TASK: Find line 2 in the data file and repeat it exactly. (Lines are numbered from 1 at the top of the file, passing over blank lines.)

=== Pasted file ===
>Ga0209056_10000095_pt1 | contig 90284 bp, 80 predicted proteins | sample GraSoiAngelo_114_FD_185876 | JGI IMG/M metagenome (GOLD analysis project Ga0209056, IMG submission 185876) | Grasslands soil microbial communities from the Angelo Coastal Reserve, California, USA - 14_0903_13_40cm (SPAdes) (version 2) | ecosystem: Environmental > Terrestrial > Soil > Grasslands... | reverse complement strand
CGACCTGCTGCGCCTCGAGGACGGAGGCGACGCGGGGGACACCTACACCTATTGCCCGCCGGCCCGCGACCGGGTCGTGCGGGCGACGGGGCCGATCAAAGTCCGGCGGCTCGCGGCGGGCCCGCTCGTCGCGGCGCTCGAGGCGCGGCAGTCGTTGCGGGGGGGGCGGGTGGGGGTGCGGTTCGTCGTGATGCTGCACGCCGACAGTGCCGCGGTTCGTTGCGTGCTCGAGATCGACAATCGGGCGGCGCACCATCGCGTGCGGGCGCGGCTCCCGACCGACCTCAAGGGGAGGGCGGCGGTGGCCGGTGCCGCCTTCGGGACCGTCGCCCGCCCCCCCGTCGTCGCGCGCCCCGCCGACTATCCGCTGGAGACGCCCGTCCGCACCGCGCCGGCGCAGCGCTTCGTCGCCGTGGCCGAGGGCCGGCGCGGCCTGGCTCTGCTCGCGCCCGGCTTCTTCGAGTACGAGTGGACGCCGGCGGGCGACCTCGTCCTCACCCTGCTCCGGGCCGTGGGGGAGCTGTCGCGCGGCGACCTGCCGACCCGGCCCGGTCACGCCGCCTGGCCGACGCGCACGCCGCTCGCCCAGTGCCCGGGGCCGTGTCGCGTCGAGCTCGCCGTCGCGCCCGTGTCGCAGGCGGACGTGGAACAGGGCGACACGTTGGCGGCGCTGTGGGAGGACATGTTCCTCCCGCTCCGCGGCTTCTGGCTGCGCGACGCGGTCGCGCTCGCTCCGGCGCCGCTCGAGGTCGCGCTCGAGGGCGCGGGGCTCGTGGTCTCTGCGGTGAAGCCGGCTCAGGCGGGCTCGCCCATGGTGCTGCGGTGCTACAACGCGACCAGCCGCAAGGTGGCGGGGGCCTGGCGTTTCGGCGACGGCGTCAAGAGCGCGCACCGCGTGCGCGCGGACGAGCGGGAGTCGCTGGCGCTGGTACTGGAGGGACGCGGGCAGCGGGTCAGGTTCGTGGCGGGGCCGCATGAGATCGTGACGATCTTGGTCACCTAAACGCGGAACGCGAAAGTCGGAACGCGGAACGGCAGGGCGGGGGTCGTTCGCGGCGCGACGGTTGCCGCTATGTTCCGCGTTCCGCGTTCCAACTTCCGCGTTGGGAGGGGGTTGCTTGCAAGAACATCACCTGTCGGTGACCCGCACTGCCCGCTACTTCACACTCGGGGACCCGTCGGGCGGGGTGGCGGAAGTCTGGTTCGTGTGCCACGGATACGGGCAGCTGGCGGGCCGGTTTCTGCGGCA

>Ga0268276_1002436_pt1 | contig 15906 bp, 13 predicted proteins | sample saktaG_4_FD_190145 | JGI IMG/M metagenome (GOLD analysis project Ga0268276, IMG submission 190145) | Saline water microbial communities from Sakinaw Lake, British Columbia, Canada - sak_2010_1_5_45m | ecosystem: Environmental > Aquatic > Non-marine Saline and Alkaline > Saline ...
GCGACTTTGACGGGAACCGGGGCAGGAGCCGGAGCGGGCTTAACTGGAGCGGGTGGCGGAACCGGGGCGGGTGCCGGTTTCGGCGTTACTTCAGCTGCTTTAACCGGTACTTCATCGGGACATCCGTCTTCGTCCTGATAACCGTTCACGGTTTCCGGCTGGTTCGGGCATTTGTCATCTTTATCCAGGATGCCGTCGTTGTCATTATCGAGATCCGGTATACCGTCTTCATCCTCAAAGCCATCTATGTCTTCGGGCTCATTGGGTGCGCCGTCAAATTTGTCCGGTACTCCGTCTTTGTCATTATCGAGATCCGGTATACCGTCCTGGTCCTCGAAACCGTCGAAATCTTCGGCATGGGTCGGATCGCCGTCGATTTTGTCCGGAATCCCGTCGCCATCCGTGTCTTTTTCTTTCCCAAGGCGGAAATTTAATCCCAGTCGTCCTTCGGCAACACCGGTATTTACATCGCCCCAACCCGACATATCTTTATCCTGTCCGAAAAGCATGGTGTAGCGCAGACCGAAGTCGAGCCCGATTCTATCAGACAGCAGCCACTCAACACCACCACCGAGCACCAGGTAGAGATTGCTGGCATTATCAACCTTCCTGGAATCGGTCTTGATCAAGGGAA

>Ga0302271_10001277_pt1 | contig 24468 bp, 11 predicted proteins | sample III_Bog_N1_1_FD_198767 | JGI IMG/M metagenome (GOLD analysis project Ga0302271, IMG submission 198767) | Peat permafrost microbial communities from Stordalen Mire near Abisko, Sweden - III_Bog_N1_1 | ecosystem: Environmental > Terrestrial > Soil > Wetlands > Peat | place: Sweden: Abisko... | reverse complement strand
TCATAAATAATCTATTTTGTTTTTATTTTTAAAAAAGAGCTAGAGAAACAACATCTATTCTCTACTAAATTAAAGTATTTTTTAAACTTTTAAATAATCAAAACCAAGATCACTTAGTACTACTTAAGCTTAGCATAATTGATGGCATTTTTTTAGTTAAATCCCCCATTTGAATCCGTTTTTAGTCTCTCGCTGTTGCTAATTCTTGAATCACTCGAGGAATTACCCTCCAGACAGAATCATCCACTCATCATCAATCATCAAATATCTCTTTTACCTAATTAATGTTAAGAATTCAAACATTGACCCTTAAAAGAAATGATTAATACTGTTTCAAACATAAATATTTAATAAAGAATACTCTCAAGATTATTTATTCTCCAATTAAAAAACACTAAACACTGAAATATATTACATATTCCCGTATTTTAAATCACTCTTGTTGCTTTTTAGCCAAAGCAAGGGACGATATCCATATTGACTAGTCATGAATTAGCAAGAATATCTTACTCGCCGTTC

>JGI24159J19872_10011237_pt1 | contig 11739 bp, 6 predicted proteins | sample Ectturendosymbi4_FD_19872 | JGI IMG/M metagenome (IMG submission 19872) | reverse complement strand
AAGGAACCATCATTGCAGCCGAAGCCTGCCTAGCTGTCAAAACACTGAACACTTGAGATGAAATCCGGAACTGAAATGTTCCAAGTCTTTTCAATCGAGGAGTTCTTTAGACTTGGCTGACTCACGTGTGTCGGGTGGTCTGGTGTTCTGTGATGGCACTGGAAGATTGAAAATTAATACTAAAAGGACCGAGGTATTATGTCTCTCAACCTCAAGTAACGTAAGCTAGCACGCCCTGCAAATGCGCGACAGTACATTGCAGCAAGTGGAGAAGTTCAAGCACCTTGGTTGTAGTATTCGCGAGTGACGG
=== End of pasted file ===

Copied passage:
CGACCTGCTGCGCCTCGAGGACGGAGGCGACGCGGGGGACACCTACACCTATTGCCCGCCGGCCCGCGACCGGGTCGTGCGGGCGACGGGGCCGATCAAAGTCCGGCGGCTCGCGGCGGGCCCGCTCGTCGCGGCGCTCGAGGCGCGGCAGTCGTTGCGGGGGGGGCGGGTGGGGGTGCGGTTCGTCGTGATGCTGCACGCCGACAGTGCCGCGGTTCGTTGCGTGCTCGAGATCGACAATCGGGCGGCGCACCATCGCGTGCGGGCGCGGCTCCCGACCGACCTCAAGGGGAGGGCGGCGGTGGCCGGTGCCGCCTTCGGGACCGTCGCCCGCCCCCCCGTCGTCGCGCGCCCCGCCGACTATCCGCTGGAGACGCCCGTCCGCACCGCGCCGGCGCAGCGCTTCGTCGCCGTGGCCGAGGGCCGGCGCGGCCTGGCTCTGCTCGCGCCCGGCTTCTTCGAGTACGAGTGGACGCCGGCGGGCGACCTCGTCCTCACCCTGCTCCGGGCCGTGGGGGAGCTGTCGCGCGGCGACCTGCCGACCCGGCCCGGTCACGCCGCCTGGCCGACGCGCACGCCGCTCGCCCAGTGCCCGGGGCCGTGTCGCGTCGAGCTCGCCGTCGCGCCCGTGTCGCAGGCGGACGTGGAACAGGGCGACACGTTGGCGGCGCTGTGGGAGGACATGTTCCTCCCGCTCCGCGGCTTCTGGCTGCGCGACGCGGTCGCGCTCGCTCCGGCGCCGCTCGAGGTCGCGCTCGAGGGCGCGGGGCTCGTGGTCTCTGCGGTGAAGCCGGCTCAGGCGGGCTCGCCCATGGTGCTGCGGTGCTACAACGCGACCAGCCGCAAGGTGGCGGGGGCCTGGCGTTTCGGCGACGGCGTCAAGAGCGCGCACCGCGTGCGCGCGGACGAGCGGGAGTCGCTGGCGCTGGTACTGGAGGGACGCGGGCAGCGGGTCAGGTTCGTGGCGGGGCCGCATGAGATCGTGACGATCTTGGTCACCTAAACGCGGAACGCGAAAGTCGGAACGCGGAACGGCAGGGCGGGGGTCGTTCGCGGCGCGACGGTTGCCGCTATGTTCCGCGTTCCGCGTTCCAACTTCCGCGTTGGGAGGGGGTTGCTTGCAAGAACATCACCTGTCGGTGACCCGCACTGCCCGCTACTTCACACTCGGGGACCCGTCGGGCGGGGTGGCGGAAGTCTGGTTCGTGTGCCACGGATACGGGCAGCTGGCGGGCCGGTTTCTGCGGCA